A lot of people were disappointed when Carrie announced in one of her Producer’s letters that WAR won’t be going Free to Play (F2P) in the immediate future. They are the same people who are convinced the game is in maintenance mode and is not turning a profit. In their eyes a switch of the subscription model is the only way Mythic’s MMO can survive. If we ignore the fact that they are wrong about maintenance mode and the game not turning a profit, let’s look at how F2P would (not) work for WAR.
Microtransactions and F2P Model
First of all, we need to examine how exactly this revenue model works. While the games using such a model might appear to be completely free (as indicated by the name) it is very rarely so. A game that you can play free of charge, either after buying the software or downloading it, will allow the player to access all of its content for free. But since developers usually need some sort of income to sustain the game’s servers and a team that updates and patches the game, they usually utilise a microtransaction system that allows them to earn money without charging a monthly fee. The only exception in this area is Guild Wars, which seems to be able to run without any kind of microtransaction or subscription model (I’m quite baffled at NCsoft being able to run it).
Side note: If the game has content you need to pay for to be able to access, it is not “free”. The name of the subscription model is misleading on purpose, a marketing snag that catches many players off guard. That way it’s easier to convince players to use the microtransaction system without dispelling the illusion of a free game. Most F2P MMO players will reply that they are purchasing items and services through the microtransaction model of their own accord, and that the game is still free without having to pay for anything, when told the game is actually not free.
In principle MMOs utilising such a subscription model are funded by players buying items with real money in (usually) in-game stores. What the items are hardly matters to the developer/distributor since it doesn’t cost them a thing. It’s just an exchange of a virtual items for money, which works and is quite brilliant, as long as the items are affordable and appealing enough for the players to buy them. From my experience with F2P games it seems that for the game to make enough money to sustain itself, the store has to eventually offer:
- something very basic that is needed for everyday play, but is otherwise hard to obtain through other means (an example is an item to respec that has a very low drop rate),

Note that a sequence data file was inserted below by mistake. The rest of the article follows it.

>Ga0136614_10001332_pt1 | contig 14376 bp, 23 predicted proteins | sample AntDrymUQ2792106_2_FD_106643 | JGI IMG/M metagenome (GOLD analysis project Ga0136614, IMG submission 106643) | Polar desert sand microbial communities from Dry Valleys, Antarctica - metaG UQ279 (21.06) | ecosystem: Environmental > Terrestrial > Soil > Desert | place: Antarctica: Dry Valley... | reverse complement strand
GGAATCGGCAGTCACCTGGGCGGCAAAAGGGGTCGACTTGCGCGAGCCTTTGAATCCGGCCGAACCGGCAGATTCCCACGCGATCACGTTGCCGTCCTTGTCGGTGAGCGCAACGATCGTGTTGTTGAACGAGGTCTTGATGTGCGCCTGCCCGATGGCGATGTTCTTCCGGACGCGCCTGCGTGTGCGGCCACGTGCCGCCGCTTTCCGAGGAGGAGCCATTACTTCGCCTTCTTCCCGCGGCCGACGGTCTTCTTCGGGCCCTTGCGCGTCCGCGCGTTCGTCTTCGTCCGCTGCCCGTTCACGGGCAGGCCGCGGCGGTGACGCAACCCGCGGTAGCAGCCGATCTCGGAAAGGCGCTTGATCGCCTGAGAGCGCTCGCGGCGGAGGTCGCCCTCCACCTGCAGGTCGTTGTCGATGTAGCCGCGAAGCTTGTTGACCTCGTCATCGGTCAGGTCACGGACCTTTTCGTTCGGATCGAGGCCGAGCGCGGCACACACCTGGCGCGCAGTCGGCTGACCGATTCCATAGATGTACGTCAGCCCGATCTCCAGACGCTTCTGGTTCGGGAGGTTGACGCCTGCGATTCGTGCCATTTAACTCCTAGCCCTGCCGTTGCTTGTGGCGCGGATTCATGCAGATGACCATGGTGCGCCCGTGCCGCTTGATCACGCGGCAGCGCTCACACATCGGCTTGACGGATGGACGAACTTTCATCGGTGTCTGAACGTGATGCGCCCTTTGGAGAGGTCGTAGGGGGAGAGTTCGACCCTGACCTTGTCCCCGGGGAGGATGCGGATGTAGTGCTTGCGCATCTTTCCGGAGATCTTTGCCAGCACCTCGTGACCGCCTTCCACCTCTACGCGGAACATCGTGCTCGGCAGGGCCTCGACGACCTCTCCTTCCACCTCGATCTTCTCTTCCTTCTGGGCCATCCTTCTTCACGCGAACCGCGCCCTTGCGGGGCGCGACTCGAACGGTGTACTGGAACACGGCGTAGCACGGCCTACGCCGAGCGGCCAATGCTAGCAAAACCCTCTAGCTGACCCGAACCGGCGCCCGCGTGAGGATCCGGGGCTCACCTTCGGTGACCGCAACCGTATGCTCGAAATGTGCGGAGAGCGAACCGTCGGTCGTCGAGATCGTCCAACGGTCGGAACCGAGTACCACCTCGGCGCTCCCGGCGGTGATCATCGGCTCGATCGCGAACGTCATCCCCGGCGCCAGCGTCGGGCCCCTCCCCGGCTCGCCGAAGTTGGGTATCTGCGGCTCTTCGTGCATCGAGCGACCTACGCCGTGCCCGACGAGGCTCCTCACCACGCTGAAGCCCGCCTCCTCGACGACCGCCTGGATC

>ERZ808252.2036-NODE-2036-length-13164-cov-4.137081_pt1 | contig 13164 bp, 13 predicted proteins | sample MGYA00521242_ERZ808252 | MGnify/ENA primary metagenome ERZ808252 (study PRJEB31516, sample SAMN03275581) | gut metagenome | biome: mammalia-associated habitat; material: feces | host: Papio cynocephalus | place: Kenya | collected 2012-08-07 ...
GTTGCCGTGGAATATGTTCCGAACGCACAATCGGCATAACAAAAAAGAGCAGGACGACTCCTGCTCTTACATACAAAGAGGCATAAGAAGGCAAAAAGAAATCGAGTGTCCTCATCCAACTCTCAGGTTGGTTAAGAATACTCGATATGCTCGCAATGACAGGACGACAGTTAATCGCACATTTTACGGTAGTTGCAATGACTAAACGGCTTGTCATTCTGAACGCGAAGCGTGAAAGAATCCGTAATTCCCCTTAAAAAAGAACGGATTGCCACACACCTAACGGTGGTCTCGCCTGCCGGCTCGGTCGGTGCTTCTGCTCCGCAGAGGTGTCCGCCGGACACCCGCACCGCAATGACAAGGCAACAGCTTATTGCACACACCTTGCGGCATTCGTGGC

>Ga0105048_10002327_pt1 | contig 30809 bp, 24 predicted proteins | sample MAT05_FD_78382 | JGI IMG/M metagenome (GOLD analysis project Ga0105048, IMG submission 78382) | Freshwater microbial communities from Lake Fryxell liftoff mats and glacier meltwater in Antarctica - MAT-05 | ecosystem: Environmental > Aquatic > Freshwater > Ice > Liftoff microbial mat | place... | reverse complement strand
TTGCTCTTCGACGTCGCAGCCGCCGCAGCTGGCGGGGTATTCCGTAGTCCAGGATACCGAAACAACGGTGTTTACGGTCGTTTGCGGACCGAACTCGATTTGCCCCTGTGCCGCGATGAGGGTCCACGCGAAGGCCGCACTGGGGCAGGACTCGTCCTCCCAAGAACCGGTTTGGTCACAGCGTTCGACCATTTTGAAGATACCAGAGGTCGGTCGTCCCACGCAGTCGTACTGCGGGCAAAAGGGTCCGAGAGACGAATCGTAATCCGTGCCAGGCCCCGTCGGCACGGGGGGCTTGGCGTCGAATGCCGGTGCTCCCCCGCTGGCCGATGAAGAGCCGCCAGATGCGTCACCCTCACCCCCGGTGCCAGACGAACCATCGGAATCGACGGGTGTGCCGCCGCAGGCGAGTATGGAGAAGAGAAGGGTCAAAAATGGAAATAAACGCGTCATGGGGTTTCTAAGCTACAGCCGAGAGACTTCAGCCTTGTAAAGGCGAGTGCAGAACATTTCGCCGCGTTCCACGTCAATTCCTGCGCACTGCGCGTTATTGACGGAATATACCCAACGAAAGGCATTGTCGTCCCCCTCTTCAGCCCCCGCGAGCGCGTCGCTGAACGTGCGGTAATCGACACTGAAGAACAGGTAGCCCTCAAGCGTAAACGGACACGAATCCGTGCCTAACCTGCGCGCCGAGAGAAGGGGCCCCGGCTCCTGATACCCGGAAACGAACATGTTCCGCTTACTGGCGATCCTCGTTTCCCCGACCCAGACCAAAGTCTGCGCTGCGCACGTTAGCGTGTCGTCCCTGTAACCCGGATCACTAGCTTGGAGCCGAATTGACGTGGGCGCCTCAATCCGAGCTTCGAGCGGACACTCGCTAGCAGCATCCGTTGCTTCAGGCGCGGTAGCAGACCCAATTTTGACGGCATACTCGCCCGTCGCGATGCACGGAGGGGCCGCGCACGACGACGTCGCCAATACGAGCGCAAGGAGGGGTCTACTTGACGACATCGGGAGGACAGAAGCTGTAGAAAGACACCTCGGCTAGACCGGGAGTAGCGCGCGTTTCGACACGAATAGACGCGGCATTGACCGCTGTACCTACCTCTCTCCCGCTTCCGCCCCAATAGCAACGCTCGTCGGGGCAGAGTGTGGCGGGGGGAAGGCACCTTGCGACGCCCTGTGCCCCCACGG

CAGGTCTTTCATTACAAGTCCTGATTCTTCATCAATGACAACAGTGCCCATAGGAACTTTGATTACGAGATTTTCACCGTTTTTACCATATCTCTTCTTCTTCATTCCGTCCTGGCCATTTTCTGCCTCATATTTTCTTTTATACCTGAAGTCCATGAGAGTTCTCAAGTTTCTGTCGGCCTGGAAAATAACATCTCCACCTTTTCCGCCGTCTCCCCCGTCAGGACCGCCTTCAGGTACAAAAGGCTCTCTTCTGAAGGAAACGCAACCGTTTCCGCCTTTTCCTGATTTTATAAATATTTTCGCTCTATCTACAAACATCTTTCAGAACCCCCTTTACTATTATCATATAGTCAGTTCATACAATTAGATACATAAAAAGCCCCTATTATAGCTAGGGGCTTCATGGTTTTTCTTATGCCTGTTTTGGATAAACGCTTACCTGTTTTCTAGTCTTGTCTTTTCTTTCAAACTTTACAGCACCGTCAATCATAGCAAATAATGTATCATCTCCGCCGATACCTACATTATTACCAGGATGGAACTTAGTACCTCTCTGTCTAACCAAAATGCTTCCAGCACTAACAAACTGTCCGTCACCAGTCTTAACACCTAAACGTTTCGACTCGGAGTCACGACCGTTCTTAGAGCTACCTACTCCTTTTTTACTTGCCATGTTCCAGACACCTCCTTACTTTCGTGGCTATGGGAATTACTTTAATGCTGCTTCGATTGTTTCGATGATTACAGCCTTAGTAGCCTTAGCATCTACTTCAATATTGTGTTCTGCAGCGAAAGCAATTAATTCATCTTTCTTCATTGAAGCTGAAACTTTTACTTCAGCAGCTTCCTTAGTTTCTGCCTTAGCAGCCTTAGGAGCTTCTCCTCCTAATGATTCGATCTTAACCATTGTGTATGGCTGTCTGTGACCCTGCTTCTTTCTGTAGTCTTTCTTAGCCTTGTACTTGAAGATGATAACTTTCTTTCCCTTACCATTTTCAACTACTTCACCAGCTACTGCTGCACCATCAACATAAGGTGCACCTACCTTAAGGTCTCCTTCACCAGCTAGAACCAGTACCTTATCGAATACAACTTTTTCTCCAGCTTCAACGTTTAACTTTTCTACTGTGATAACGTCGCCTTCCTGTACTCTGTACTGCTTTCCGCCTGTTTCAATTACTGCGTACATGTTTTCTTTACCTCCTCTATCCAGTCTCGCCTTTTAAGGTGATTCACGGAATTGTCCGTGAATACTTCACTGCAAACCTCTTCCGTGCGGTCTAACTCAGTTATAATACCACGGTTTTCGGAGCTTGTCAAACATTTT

- a large chunk of game’s content (maybe a high level dungeon),
- items offering instant character progression (like buying 10 levels or an armor set),
- or items giving the player power otherwise unobtainable in-game.
And while selling customisation items might turn some profit, it is ultimately not enough to sustain the game. Which is why we are seeing so many games offering the four options above. And while the second is acceptable and doesn’t impact the gameplay much, the first and especially the last two options can make or break the game for many people.
If you allow players to skip progression by buying ranks, gear or skills you are effectively devaluing the time people invest in the game. If you devalue time investment too much, you will drive away players who don’t want to pay for progression. They just won’t see any point in leveling up and obtaining gear through usual means when everyone else just buys it. Allowing players to skip progression also creates the problem of having too many players playing end content instantly, all the time. And when that happens your endgame better be extremely fun and engaging if you want to hold on to your playerbase.
You effectively throw the standard MMO formula (treadmill + carrot = timesink = playtime) out the window by eliminating the treadmill. As a result you need to spend all your time working on end content and risk having the content leading up to it become substandard (usually a grind). Which scares off the part of the population that doesn’t want to invest money into a (what they think is) free game. Not to mention that end content will always be beaten and become stale sooner than you expect, resulting in a bored playerbase.